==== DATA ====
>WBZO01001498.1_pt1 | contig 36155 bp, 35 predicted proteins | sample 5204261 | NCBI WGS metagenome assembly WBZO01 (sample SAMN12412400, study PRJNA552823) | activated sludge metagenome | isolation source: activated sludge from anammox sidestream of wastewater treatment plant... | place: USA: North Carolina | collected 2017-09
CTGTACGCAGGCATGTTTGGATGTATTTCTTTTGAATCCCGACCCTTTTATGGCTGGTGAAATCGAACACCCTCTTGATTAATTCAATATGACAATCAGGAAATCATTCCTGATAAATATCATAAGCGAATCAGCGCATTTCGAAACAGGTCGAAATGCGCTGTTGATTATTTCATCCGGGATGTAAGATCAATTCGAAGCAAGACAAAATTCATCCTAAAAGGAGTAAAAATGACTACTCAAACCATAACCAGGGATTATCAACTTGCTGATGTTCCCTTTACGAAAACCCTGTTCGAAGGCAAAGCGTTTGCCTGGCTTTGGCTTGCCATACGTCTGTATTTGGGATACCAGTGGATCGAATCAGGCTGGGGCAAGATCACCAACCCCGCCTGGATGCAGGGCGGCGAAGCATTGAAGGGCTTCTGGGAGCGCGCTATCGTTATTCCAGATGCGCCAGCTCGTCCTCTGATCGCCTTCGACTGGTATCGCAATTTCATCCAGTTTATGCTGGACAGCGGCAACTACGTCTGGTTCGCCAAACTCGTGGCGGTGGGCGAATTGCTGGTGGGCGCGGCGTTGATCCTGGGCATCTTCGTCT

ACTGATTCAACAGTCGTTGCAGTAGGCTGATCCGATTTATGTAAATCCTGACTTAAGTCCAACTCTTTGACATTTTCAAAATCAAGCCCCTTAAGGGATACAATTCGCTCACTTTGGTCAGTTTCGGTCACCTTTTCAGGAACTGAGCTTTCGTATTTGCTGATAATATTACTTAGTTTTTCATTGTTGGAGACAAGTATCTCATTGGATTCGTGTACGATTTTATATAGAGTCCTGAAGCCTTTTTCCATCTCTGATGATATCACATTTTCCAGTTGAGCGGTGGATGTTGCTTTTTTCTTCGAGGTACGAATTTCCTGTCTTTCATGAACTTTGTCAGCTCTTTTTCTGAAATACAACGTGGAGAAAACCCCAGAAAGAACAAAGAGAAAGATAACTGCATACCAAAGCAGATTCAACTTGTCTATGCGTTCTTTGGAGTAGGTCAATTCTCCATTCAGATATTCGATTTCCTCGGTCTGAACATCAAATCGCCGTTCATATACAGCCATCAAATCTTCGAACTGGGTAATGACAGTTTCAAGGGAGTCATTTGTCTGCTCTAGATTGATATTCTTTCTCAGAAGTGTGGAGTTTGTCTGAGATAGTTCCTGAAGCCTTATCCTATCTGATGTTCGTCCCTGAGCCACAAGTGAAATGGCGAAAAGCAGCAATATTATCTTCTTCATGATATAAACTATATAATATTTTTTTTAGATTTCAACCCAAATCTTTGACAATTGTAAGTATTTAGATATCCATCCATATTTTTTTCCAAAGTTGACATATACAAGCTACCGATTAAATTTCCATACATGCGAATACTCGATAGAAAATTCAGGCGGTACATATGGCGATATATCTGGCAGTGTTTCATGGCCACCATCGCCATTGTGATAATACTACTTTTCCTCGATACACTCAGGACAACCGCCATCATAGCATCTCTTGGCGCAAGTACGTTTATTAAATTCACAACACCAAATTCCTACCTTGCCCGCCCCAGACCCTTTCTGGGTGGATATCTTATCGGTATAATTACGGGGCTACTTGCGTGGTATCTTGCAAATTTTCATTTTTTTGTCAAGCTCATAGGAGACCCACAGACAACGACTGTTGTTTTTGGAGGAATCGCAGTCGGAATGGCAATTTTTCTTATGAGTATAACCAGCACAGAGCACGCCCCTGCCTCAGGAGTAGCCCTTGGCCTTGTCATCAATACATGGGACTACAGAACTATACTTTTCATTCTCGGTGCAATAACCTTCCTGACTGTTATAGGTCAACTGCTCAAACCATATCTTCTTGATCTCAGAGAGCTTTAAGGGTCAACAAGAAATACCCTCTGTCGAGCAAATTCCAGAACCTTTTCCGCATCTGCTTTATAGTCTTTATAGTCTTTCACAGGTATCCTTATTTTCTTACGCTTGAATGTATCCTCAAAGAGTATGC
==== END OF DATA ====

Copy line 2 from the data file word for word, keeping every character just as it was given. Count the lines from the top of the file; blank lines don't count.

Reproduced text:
CTGTACGCAGGCATGTTTGGATGTATTTCTTTTGAATCCCGACCCTTTTATGGCTGGTGAAATCGAACACCCTCTTGATTAATTCAATATGACAATCAGGAAATCATTCCTGATAAATATCATAAGCGAATCAGCGCATTTCGAAACAGGTCGAAATGCGCTGTTGATTATTTCATCCGGGATGTAAGATCAATTCGAAGCAAGACAAAATTCATCCTAAAAGGAGTAAAAATGACTACTCAAACCATAACCAGGGATTATCAACTTGCTGATGTTCCCTTTACGAAAACCCTGTTCGAAGGCAAAGCGTTTGCCTGGCTTTGGCTTGCCATACGTCTGTATTTGGGATACCAGTGGATCGAATCAGGCTGGGGCAAGATCACCAACCCCGCCTGGATGCAGGGCGGCGAAGCATTGAAGGGCTTCTGGGAGCGCGCTATCGTTATTCCAGATGCGCCAGCTCGTCCTCTGATCGCCTTCGACTGGTATCGCAATTTCATCCAGTTTATGCTGGACAGCGGCAACTACGTCTGGTTCGCCAAACTCGTGGCGGTGGGCGAATTGCTGGTGGGCGCGGCGTTGATCCTGGGCATCTTCGTCT